If you could bottle the ridiculous, the “Fast and Furious” franchise films would spill over the brim of the largest container possible. Even with all the ludicrous plots, outrageous action scenes, and impossible scenarios stuffed into the popular popcorn flicks over the last twenty years, none come close to the absurdity that is “F9: The Fast Saga,” aka what the internet has jokingly dubbed “Fast and Furious in Space.” This wild ride features the impeccable stunt work and driving you’ve come to expect from the “F&F” films, as well as the now-iconic characters with which many fans have bonded, but here Dom (Vin Diesel), Letty (Michelle Rodriguez), Roman(Tyrese Gibson), Tej (Chris “Ludacris” Bridges), Mia (Jordana Brewster), and the rest of the crew excel at defying all laws of gravity, physics, and logic.
“F9” is more of an invincible superhero film rather than a straight-up action movie featuring high-speed cars. There’s a pointless and unbelievable plot about a skilled assassin (John Cena) who is stealing a top secret government device in order to control a satellite feed that basically gives him the power to rule the world, and somehow Dom and his pals are covertly contacted (by a secret Bat signal!) to stop the evil plot. Why, you ask? Shhh. It’s better that you don’t.
Things go from implausible to downright laughable, starting with the idea these street smart drivers would be as skilled as the highly trained paramilitary soldiers they’re going up against. The story plays like a streetwise James Bond, with our multicultural secret agents becoming the world’s unsung saviors, working together to defend us all. They’re action heroes now, not car racers. They still drive all manner of vehicles with speed and precision, but they’re also better shots than 100% of the black ops villains they encounter.
Family plays a big part in this film as much as it does in previous installments, and some of the story is told through flashbacks when Dom was a teenager in the late 1980s. This offers up a warm nostalgia and forges a deeper connection by giving a glimpse of the backstory of the franchise’s ringleader. Good characters have always been a major element of what makes these films work, and “F9” relies heavily on the audience’s history with and affection for the rag-tag Toretto clan. Fans will especially love the callback cameos from previous movies (don’t read any spoilers if you can avoid them).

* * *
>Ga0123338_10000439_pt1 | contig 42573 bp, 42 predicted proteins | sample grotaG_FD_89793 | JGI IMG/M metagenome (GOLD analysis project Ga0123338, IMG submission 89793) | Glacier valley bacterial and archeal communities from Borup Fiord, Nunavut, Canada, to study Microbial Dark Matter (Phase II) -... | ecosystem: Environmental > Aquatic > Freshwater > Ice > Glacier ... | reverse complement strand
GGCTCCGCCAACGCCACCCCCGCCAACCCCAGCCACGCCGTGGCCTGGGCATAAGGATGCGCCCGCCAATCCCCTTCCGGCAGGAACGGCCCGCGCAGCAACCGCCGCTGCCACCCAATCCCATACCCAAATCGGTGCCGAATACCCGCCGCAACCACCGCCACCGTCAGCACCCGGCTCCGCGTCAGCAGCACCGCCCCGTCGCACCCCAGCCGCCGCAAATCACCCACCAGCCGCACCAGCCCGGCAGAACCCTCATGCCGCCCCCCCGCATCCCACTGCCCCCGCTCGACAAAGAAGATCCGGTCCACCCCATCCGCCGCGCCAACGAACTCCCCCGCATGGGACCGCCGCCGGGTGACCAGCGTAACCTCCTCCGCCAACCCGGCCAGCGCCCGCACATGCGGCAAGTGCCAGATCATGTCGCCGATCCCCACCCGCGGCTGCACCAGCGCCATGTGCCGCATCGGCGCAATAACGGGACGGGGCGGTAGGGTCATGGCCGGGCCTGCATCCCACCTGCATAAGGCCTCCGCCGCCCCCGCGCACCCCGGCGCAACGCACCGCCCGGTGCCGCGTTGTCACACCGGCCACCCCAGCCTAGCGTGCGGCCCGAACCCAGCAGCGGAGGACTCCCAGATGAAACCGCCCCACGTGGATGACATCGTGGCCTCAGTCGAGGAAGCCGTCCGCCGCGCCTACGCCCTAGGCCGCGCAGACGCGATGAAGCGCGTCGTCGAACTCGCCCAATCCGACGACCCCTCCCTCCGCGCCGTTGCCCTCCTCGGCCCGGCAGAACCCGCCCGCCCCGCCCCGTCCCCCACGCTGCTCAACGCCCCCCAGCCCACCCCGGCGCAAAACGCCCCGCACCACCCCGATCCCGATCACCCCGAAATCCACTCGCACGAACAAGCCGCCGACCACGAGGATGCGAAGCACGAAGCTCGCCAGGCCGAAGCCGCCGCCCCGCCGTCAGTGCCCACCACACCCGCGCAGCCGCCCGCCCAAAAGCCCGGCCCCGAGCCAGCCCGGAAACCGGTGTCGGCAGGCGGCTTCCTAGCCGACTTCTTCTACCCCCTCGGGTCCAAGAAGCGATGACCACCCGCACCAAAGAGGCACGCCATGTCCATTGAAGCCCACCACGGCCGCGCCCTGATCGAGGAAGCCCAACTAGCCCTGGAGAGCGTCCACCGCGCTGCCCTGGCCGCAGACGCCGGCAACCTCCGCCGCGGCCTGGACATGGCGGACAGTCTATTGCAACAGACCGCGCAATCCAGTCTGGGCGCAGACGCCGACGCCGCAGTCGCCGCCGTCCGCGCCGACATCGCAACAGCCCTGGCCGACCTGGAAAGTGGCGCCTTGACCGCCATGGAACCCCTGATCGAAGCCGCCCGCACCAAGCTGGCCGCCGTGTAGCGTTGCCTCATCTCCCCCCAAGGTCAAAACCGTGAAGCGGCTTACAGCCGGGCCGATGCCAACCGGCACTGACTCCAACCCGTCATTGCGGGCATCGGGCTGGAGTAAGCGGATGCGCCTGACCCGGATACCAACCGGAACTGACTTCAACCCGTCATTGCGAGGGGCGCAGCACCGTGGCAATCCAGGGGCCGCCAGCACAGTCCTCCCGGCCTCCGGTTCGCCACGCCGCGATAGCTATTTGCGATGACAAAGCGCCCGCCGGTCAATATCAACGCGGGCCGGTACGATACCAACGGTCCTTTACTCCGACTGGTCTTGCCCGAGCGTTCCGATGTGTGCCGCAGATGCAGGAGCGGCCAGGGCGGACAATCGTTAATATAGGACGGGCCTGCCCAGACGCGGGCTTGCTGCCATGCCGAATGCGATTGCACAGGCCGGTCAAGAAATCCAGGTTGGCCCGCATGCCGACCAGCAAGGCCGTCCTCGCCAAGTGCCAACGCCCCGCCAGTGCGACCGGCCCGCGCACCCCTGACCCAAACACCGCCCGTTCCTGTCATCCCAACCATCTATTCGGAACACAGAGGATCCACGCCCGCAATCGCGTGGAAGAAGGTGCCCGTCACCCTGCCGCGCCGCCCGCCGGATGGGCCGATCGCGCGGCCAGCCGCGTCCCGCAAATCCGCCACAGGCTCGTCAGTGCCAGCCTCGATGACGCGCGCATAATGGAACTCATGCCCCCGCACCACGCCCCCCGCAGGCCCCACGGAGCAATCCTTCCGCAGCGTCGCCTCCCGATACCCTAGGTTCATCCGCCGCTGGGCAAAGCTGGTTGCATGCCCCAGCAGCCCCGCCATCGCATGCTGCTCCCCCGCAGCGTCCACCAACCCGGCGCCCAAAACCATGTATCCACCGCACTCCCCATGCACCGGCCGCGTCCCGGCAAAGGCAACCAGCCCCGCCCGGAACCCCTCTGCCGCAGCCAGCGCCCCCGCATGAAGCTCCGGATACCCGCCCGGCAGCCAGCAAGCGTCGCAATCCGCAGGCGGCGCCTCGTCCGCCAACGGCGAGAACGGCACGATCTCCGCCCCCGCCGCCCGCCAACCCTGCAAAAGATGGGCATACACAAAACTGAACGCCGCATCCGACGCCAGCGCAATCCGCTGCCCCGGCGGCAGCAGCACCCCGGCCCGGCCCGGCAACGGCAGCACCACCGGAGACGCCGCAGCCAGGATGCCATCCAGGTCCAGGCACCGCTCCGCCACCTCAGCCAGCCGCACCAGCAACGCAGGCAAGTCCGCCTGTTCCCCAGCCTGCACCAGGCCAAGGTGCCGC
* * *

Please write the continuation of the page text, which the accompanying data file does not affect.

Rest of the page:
Director Justin Lin is again at the helm, a virtuoso for over-the-top action. There are inventive set pieces like speeding through the crowded streets of London in a magnetic truck that attracts all metal objects along the route, and a very funny bit with a rocket-powered Pontiac Fiero that ends up in another stratosphere of silliness. The best part about “F9” is that the film and characters openly acknowledge how preposterous all of it is. Aside from the obvious winks at the audience, the project itself and all involved fully embrace the insanity, which encourages moviegoers to do the same.
Would I prefer to see future “Fast and Furious” films more grounded in reality? Sure. The franchise is bordering on parody at this point, and it could benefit from more muscle cars and fewer super spies. In the far-fetched “F9,” they almost take it too far. Almost.